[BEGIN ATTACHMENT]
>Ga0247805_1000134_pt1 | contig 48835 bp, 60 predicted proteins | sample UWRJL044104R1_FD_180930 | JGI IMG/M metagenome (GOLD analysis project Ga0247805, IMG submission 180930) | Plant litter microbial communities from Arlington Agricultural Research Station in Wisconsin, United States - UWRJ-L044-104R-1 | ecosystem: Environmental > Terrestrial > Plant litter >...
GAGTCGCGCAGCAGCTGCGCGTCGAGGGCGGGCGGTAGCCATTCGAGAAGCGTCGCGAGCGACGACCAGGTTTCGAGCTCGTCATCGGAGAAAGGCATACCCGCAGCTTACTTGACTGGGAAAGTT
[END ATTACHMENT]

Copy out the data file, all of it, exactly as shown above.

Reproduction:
>Ga0247805_1000134_pt1 | contig 48835 bp, 60 predicted proteins | sample UWRJL044104R1_FD_180930 | JGI IMG/M metagenome (GOLD analysis project Ga0247805, IMG submission 180930) | Plant litter microbial communities from Arlington Agricultural Research Station in Wisconsin, United States - UWRJ-L044-104R-1 | ecosystem: Environmental > Terrestrial > Plant litter >...
GAGTCGCGCAGCAGCTGCGCGTCGAGGGCGGGCGGTAGCCATTCGAGAAGCGTCGCGAGCGACGACCAGGTTTCGAGCTCGTCATCGGAGAAAGGCATACCCGCAGCTTACTTGACTGGGAAAGTT